Time Changes Backwards if You’re Sick of It, You May Blame Congress on Sunday

Time Changes Backwards: If legislation to make daylight saving time permanently is passed, then Sunday won’t be the final time we “fall back.”

This is the larger picture: The House of Representatives has yet to vote on the Sunshine Protection Act, which was unanimously adopted by the Senate in March and would make daylight saving time permanent in 2023.

Why This Matters: According to a recent article by Axios’ Sophia Cai and Andrew Solender, health groups have advocated for an end to the practice of changing clocks twice yearly. This custom was initially implemented in the United States more than a century ago.

  • YouGov surveyed in March 2022 and found that almost two-thirds of Americans supported eliminating daylight saving time.

Context: Year-round daylight saving time might save an estimated 36,550 deer lives, 33 human lives, 2,054 human injuries, and $1.19 billion in yearly accident expenses, according to recent research published in the journal Current Biology.

At What Hour Should the Clocks Be Changed?

Although it is customary to return clocks to standard time at 2 a.m. on Sunday, many people will adjust to going to bed on Saturday.

Even if legislation is passed, daylight saving time is set to resume on March 12.
Meanwhile, the Energy Policy Act of 2005 pushed daylight saving time back from April to October to the second Sunday in March to the first Sunday in November, a change of around four weeks.

The Ongoing Campaign to Make Daylight Saving Time Mandatory

In the middle of March, the Sunshine Protection Act was enacted with unanimous assent. This measure was co-sponsored by Senators Sheldon Whitehouse (D-R.I.) and Marco Rubio (R-Fla.).

The bill would eliminate the need for Americans to adjust their clocks twice a year if it passes the House and is signed into law by Vice President Joe Biden.

Time Changes Backwards

The last time Congress made daylight saving time permanent was in the 1970s, but the decision was overturned in less than a year when early morning darkness posed a safety risk to schoolchildren and public opinion shifted.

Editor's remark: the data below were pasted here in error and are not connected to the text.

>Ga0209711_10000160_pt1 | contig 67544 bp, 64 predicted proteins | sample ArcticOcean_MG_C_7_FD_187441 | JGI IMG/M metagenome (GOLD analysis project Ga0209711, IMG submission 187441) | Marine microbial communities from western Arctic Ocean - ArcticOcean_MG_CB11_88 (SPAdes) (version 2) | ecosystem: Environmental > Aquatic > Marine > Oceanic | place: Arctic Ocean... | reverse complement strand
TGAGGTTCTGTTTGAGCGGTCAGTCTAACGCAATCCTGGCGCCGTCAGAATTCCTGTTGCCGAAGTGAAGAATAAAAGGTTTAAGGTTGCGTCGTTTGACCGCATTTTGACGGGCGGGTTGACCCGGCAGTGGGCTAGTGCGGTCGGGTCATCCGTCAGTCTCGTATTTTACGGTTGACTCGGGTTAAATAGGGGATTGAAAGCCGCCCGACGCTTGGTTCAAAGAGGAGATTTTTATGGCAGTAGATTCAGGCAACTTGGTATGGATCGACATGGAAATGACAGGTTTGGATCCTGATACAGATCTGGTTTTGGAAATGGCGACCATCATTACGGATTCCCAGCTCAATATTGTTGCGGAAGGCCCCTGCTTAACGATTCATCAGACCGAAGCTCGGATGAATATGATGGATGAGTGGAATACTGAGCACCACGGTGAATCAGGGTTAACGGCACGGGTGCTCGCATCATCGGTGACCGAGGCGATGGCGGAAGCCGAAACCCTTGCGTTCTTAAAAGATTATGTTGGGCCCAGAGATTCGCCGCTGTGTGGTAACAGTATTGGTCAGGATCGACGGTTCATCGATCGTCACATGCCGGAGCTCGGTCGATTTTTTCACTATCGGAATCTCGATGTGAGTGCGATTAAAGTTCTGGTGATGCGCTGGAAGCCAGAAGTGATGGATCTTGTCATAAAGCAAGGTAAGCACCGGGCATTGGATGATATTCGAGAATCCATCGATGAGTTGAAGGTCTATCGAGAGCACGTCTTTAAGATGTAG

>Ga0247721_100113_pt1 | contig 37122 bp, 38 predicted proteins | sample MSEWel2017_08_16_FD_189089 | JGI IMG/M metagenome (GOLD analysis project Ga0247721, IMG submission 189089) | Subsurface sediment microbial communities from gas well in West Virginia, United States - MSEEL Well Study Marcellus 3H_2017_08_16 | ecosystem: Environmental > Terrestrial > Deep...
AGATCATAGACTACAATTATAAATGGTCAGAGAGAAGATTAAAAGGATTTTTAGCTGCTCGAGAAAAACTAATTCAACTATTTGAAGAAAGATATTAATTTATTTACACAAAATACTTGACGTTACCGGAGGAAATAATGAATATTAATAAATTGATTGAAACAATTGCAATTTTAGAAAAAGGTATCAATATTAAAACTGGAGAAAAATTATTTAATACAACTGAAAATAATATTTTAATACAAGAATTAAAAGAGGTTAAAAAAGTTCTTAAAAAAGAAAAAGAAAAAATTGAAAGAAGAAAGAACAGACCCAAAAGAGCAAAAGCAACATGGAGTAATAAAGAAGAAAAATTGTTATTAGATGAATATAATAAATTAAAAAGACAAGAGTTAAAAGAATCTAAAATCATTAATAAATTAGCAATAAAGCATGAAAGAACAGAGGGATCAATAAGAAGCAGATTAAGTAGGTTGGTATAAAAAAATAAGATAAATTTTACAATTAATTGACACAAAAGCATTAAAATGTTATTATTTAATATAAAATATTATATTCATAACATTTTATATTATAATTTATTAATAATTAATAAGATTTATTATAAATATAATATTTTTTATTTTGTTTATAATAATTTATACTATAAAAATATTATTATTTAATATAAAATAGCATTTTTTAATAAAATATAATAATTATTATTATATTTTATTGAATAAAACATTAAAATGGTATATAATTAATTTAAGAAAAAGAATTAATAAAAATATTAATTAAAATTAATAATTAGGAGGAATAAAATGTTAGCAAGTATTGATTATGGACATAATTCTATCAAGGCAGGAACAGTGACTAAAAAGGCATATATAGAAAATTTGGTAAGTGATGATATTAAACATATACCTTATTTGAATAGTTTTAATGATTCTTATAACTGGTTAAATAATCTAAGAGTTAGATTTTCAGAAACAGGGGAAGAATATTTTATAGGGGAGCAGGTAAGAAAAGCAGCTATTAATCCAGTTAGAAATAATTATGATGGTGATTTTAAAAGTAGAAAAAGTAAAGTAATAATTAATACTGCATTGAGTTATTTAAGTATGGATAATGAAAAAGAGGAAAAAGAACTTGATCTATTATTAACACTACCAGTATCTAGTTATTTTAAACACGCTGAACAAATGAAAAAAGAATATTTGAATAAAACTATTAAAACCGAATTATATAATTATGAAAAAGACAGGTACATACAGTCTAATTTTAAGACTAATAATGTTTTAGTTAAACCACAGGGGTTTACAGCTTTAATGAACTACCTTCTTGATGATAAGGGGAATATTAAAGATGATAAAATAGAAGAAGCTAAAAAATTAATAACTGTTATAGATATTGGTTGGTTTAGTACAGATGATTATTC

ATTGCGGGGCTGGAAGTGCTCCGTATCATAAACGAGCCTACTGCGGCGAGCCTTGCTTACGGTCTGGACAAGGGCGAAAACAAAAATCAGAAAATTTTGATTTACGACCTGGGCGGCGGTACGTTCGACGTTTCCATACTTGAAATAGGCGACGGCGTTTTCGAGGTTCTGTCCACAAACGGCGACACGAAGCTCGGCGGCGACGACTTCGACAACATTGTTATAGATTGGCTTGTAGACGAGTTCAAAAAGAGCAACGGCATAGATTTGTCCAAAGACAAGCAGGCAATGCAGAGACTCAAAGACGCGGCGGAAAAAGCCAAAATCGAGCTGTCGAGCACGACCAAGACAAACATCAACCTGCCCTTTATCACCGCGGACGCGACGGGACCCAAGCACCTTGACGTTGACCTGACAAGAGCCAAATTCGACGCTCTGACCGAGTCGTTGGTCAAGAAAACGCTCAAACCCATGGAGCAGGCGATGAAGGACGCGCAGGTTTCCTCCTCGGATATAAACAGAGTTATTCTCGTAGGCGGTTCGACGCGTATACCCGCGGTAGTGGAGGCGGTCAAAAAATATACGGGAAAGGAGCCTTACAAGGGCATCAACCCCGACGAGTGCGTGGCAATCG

Countries Adopting a Daylight Saving Time Policy

According to the National Conference of State Legislatures, 19 states have already made the move to year-round daylight saving time through the passage of legislation or resolutions.

Early this year, Florida was the first state to enact legislation making daylight saving time permanent, and Colorado followed suit.
Alabama, Delaware, Georgia, Idaho, Louisiana, Maine, Minnesota, Mississippi, Montana, Ohio, Oregon, South Carolina, Tennessee, Utah, Washington, and Wyoming are some of the other states that have taken action.

Even though Proposition 7 was adopted by voters in California in 2018, no action has been taken on the initiative by legislators.
Christine Clarridge of Axios Seattle notes that while the federal government does allow states to switch to standard time without congressional approval, the same statute requires that states obtain such consent before implementing year-round daylight saving time.

Current Showing: Rep. Mike Freiberg (DFL-Golden Valley) said in an interview with Axios that he intends to introduce new legislation in the upcoming session to switch Minnesota to standard time, maybe as early as 2024.

According to Axios’ Torey Van Oot, if this proposal were to pass in Minnesota, it would not affect the winter season but would cause the sun to rise and set an hour sooner in the summer.

Freiberg replied, “I just want to get rid of the clock changes” when asked about his decade-long goal. The destination is completely irrelevant to me at this point.

Countries That Don’t Observe Daylight Saving Time Year-round

Except for the Navajo Nation in far northern Arizona, neither Hawaii nor the rest of the state of Arizona follows daylight saving time.

All U.S. territories, including Puerto Rico, Guam, American Samoa, and the Virgin Islands, are on standard time year-round.

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